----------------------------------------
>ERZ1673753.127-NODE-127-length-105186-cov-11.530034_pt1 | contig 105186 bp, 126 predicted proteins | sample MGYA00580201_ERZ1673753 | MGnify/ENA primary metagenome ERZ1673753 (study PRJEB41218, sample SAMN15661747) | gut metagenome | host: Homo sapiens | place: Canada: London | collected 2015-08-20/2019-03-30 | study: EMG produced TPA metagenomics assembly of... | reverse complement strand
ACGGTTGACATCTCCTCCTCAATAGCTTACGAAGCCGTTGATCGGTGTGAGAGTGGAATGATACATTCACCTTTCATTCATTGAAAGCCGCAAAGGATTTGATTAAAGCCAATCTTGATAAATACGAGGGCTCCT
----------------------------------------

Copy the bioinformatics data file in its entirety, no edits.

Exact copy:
>ERZ1673753.127-NODE-127-length-105186-cov-11.530034_pt1 | contig 105186 bp, 126 predicted proteins | sample MGYA00580201_ERZ1673753 | MGnify/ENA primary metagenome ERZ1673753 (study PRJEB41218, sample SAMN15661747) | gut metagenome | host: Homo sapiens | place: Canada: London | collected 2015-08-20/2019-03-30 | study: EMG produced TPA metagenomics assembly of... | reverse complement strand
ACGGTTGACATCTCCTCCTCAATAGCTTACGAAGCCGTTGATCGGTGTGAGAGTGGAATGATACATTCACCTTTCATTCATTGAAAGCCGCAAAGGATTTGATTAAAGCCAATCTTGATAAATACGAGGGCTCCT